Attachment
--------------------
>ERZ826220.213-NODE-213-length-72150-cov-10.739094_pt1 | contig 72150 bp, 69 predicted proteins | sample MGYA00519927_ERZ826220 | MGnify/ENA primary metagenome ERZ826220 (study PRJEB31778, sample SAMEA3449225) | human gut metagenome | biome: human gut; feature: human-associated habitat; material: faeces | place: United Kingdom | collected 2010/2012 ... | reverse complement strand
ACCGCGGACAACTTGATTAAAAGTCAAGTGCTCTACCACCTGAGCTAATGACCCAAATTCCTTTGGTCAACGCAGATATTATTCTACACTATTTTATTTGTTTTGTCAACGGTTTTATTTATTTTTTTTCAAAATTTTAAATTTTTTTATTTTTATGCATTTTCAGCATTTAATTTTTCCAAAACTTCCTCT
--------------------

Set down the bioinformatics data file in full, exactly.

>ERZ826220.213-NODE-213-length-72150-cov-10.739094_pt1 | contig 72150 bp, 69 predicted proteins | sample MGYA00519927_ERZ826220 | MGnify/ENA primary metagenome ERZ826220 (study PRJEB31778, sample SAMEA3449225) | human gut metagenome | biome: human gut; feature: human-associated habitat; material: faeces | place: United Kingdom | collected 2010/2012 ... | reverse complement strand
ACCGCGGACAACTTGATTAAAAGTCAAGTGCTCTACCACCTGAGCTAATGACCCAAATTCCTTTGGTCAACGCAGATATTATTCTACACTATTTTATTTGTTTTGTCAACGGTTTTATTTATTTTTTTTCAAAATTTTAAATTTTTTTATTTTTATGCATTTTCAGCATTTAATTTTTCCAAAACTTCCTCT